Ghent University researchers are studying nearby galaxies with NASA’s James Webb Space Telescope

(16-02-2023) The data from NASA's James Webb Space Telescope gives new insight into how the smallest-scale processes in our universe – the beginnings of star formation – impact the evolution of the largest objects in our cosmos: galaxies.

The PHANGS-program studies nearby galaxies

The largest survey of nearby galaxies in Webb’s first year of science operations is being carried out by the Physics at High Angular resolution in Nearby Galaxies (PHANGS) collaboration, involving more than 100 researchers from around the globe. The Webb observations are led by Janice Lee, Gemini Observatory chief scientist at the National Science Foundation’s NOIRLab and affiliate astronomer at the University of Arizona in Tucson.

Astounding results

The team is studying a diverse sample of 19 spiral galaxies, and in Webb’s first few months of science operations, observations of five of those targets – M74, NGC 7496, IC 5332, NGC 1365, and NGC 1433 – have taken place. The results are already astounding astronomers. The images from Webb’s Mid-Infrared Instrument (MIRI) reveal the presence of a network of highly structured features within these galaxies – glowing cavities of dust and huge cavernous bubbles of gas that line the spiral arms. In some regions of the nearby galaxies observed, this web of features appears built from both individual and overlapping shells and bubbles where young stars are releasing energy.

“Areas which are completely dark in Hubble imaging light up in exquisite detail in these new infrared images, allowing us to study how the dust in the interstellar medium has absorbed the light from forming stars and emitted it back out in the infrared, illuminating an intricate network of gas and dust,” said team member Karin Sandstrom of the University of California, San Diego.

Star formation

Missing pieces

The high-resolution imaging needed to study these structures has long evaded astronomers – until Webb came into the picture. The PHANGS team has spent years observing these galaxies at optical, radio, and ultraviolent wavelengths using NASA’s Hubble Space Telescope, the Atacama Large Millimeter/Submillimeter Array, and the Very Large Telescope’s Multi Unit Spectroscopic Explorer, but, the earliest stages of a star’s lifecycle have remained out of view because the process is enshrouded within gas and dust clouds.

Webb’s powerful infrared capabilities can pierce through the dust to connect the missing puzzle pieces. For example, specific wavelengths observable by MIRI (7.7 and 11.3 microns) are sensitive to emission from polycyclic aromatic hydrocarbons, which play a critical role in the formation of stars and planets. These molecules were detected by Webb in the first observations by the PHANGS program.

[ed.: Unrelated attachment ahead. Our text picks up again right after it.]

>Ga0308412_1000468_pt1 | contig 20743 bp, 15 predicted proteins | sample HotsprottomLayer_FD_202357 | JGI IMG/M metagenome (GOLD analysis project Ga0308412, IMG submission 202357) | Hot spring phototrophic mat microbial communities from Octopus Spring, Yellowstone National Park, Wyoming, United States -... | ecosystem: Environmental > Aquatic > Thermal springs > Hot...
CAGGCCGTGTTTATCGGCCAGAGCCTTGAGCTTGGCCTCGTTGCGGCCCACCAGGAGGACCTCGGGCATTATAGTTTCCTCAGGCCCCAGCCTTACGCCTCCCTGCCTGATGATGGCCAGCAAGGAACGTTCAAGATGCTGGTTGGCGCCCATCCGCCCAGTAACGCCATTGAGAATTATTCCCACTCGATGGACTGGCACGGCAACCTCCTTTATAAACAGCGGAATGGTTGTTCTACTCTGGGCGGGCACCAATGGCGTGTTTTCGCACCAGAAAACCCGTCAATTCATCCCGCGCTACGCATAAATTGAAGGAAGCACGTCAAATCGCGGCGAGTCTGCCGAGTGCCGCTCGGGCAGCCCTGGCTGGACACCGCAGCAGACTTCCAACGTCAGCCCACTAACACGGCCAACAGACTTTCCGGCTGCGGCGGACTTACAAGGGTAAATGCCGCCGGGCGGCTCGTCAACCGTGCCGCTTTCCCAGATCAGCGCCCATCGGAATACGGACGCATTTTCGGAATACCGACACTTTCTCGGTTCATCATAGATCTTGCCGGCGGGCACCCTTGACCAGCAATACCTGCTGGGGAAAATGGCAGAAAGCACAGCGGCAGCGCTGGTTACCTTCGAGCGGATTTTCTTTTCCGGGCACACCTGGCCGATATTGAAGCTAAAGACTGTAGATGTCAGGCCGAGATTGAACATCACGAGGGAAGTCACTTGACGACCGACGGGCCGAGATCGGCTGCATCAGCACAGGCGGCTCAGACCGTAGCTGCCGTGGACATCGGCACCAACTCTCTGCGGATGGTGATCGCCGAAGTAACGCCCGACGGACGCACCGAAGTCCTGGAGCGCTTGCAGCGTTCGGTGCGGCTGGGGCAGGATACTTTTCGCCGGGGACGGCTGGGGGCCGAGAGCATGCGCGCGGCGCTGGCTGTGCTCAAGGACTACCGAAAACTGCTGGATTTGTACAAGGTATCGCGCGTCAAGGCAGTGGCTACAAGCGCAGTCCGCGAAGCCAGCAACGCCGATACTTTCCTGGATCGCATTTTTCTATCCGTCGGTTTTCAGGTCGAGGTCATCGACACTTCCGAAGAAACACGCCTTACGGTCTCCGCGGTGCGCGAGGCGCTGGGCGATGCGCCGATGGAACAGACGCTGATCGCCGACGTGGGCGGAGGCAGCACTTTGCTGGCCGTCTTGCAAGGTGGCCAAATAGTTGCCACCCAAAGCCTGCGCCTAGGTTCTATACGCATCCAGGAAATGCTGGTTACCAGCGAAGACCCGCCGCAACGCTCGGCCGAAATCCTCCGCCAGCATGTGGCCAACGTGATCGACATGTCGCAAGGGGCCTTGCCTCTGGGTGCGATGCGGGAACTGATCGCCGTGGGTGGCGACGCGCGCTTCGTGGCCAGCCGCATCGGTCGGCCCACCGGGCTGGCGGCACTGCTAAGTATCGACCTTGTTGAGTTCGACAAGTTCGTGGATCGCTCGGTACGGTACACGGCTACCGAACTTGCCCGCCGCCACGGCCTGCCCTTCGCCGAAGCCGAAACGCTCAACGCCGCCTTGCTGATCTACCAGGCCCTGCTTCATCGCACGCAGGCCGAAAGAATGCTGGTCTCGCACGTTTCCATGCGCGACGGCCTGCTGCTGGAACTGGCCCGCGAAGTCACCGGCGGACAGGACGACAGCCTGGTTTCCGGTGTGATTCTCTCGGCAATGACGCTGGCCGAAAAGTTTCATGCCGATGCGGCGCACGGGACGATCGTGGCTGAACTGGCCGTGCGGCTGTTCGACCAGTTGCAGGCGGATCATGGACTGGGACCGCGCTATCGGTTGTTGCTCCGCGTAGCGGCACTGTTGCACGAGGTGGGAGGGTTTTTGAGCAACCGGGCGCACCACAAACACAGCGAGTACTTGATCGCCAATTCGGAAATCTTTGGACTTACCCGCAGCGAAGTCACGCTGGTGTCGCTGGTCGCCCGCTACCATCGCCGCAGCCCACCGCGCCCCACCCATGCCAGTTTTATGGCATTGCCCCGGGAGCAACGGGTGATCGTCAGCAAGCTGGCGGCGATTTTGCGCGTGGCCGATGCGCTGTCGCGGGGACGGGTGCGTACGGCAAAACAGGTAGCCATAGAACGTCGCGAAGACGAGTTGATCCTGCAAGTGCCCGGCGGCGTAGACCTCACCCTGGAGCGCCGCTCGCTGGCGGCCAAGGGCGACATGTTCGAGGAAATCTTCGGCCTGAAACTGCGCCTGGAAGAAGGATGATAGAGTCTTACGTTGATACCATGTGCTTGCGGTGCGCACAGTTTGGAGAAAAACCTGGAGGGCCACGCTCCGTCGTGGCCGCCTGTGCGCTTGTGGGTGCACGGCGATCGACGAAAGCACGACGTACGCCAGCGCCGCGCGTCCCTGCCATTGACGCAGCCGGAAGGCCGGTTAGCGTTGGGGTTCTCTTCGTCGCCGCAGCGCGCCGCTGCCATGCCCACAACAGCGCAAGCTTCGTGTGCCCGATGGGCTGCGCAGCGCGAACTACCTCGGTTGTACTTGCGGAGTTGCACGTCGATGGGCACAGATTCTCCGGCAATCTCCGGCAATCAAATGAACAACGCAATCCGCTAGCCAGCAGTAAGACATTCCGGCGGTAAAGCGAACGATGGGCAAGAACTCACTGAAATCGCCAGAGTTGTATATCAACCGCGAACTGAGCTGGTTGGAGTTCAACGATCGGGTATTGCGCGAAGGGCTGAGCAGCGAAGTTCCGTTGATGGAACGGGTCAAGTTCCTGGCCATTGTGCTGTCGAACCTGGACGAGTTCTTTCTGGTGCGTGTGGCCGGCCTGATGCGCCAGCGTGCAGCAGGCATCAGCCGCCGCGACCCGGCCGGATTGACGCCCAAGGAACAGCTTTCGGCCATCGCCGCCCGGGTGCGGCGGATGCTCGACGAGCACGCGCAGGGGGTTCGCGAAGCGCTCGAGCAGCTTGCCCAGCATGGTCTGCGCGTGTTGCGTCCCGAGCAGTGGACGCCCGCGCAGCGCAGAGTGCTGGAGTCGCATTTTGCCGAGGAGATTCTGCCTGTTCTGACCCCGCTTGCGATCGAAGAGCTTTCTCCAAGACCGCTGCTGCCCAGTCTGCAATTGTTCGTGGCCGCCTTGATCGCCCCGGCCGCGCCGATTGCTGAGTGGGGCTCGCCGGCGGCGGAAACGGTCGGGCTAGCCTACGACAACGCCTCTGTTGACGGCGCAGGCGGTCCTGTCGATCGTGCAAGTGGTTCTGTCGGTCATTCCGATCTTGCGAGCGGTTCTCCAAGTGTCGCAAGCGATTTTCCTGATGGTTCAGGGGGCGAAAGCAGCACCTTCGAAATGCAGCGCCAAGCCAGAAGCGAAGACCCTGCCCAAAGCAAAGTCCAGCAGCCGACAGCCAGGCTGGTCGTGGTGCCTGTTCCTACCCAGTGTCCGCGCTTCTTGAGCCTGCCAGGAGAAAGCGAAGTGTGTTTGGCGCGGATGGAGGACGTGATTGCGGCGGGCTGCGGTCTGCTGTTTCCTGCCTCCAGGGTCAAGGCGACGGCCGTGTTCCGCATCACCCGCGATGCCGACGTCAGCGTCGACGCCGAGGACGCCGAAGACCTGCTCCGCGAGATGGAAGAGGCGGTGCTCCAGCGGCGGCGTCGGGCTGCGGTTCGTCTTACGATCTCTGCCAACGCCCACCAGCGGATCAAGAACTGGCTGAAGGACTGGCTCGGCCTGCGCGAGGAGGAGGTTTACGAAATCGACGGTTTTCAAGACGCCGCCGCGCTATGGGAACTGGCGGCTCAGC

Accelerate astronomical discoveries

Studying these interactions at the finest scale can help provide insights into the larger picture of how galaxies have evolved over time. Because these observations are taken as part of a Webb Treasury program, they are available to the public as they are observed and received on Earth.

The PHANGS team will work to create and release data sets that align Webb’s data to each of the complementary data sets obtained previously from the other observatories, to help accelerate discovery by the broader astronomical community. Thanks to Webb’s resolution, for the first time researchers can conduct a complete census of star formation, and take inventories of the interstellar medium bubble structures in nearby galaxies beyond the Local Group. That census will help researchers understand how star formation and its feedback imprint themselves on the interstellar medium, then give rise to the next generation of stars, or how it actually impedes the next generation of stars from being formed.

The dust captured by James Webb at exceptionally high sensitivity and spatial resolution in the mid-IR gives us a whole new view of how the gas is organized in galaxies. We see structures that form as the result of the energy released by young stars on small scales and also fine filamentary features on larger scales that hint at how the galaxy itself helps organize the star-forming gas," said team members Sharon Meidt van der Wel and Jérémy Chastenet. from Ghent University.


Dr. Sharon Meidt van der Wel & Dr. Jérémy Chastenet

Department of Physics and Astronomy